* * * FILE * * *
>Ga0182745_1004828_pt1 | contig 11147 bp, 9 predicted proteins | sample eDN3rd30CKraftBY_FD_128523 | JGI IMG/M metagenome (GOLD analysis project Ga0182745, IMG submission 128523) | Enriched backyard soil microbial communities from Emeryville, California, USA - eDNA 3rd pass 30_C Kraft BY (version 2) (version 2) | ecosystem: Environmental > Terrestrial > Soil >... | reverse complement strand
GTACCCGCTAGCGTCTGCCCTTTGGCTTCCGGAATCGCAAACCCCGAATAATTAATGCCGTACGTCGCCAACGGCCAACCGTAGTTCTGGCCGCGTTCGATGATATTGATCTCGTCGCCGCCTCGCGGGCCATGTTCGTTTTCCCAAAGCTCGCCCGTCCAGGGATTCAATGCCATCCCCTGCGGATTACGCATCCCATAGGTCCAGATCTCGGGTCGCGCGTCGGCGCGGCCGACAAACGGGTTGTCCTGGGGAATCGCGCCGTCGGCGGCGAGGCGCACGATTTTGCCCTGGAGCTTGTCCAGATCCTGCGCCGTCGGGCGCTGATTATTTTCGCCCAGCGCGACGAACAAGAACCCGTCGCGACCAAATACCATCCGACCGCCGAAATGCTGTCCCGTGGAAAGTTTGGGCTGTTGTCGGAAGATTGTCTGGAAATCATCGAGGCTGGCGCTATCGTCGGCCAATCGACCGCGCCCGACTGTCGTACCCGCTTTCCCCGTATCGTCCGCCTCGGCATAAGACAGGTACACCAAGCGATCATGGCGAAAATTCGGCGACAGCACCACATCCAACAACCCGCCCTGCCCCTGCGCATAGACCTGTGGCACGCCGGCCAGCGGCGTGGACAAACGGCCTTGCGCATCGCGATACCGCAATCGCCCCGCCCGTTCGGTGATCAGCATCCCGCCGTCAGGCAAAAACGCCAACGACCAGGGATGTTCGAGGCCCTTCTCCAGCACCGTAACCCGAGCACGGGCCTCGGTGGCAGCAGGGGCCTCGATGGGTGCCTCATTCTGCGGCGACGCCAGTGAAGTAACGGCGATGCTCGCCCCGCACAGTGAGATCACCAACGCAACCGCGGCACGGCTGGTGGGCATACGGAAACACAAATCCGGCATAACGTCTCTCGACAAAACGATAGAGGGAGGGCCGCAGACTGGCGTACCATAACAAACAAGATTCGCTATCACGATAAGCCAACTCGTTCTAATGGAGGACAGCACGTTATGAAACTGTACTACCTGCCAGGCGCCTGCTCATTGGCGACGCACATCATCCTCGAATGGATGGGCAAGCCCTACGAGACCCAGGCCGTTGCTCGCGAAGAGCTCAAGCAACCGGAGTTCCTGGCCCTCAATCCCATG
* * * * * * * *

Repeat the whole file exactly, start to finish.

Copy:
>Ga0182745_1004828_pt1 | contig 11147 bp, 9 predicted proteins | sample eDN3rd30CKraftBY_FD_128523 | JGI IMG/M metagenome (GOLD analysis project Ga0182745, IMG submission 128523) | Enriched backyard soil microbial communities from Emeryville, California, USA - eDNA 3rd pass 30_C Kraft BY (version 2) (version 2) | ecosystem: Environmental > Terrestrial > Soil >... | reverse complement strand
GTACCCGCTAGCGTCTGCCCTTTGGCTTCCGGAATCGCAAACCCCGAATAATTAATGCCGTACGTCGCCAACGGCCAACCGTAGTTCTGGCCGCGTTCGATGATATTGATCTCGTCGCCGCCTCGCGGGCCATGTTCGTTTTCCCAAAGCTCGCCCGTCCAGGGATTCAATGCCATCCCCTGCGGATTACGCATCCCATAGGTCCAGATCTCGGGTCGCGCGTCGGCGCGGCCGACAAACGGGTTGTCCTGGGGAATCGCGCCGTCGGCGGCGAGGCGCACGATTTTGCCCTGGAGCTTGTCCAGATCCTGCGCCGTCGGGCGCTGATTATTTTCGCCCAGCGCGACGAACAAGAACCCGTCGCGACCAAATACCATCCGACCGCCGAAATGCTGTCCCGTGGAAAGTTTGGGCTGTTGTCGGAAGATTGTCTGGAAATCATCGAGGCTGGCGCTATCGTCGGCCAATCGACCGCGCCCGACTGTCGTACCCGCTTTCCCCGTATCGTCCGCCTCGGCATAAGACAGGTACACCAAGCGATCATGGCGAAAATTCGGCGACAGCACCACATCCAACAACCCGCCCTGCCCCTGCGCATAGACCTGTGGCACGCCGGCCAGCGGCGTGGACAAACGGCCTTGCGCATCGCGATACCGCAATCGCCCCGCCCGTTCGGTGATCAGCATCCCGCCGTCAGGCAAAAACGCCAACGACCAGGGATGTTCGAGGCCCTTCTCCAGCACCGTAACCCGAGCACGGGCCTCGGTGGCAGCAGGGGCCTCGATGGGTGCCTCATTCTGCGGCGACGCCAGTGAAGTAACGGCGATGCTCGCCCCGCACAGTGAGATCACCAACGCAACCGCGGCACGGCTGGTGGGCATACGGAAACACAAATCCGGCATAACGTCTCTCGACAAAACGATAGAGGGAGGGCCGCAGACTGGCGTACCATAACAAACAAGATTCGCTATCACGATAAGCCAACTCGTTCTAATGGAGGACAGCACGTTATGAAACTGTACTACCTGCCAGGCGCCTGCTCATTGGCGACGCACATCATCCTCGAATGGATGGGCAAGCCCTACGAGACCCAGGCCGTTGCTCGCGAAGAGCTCAAGCAACCGGAGTTCCTGGCCCTCAATCCCATG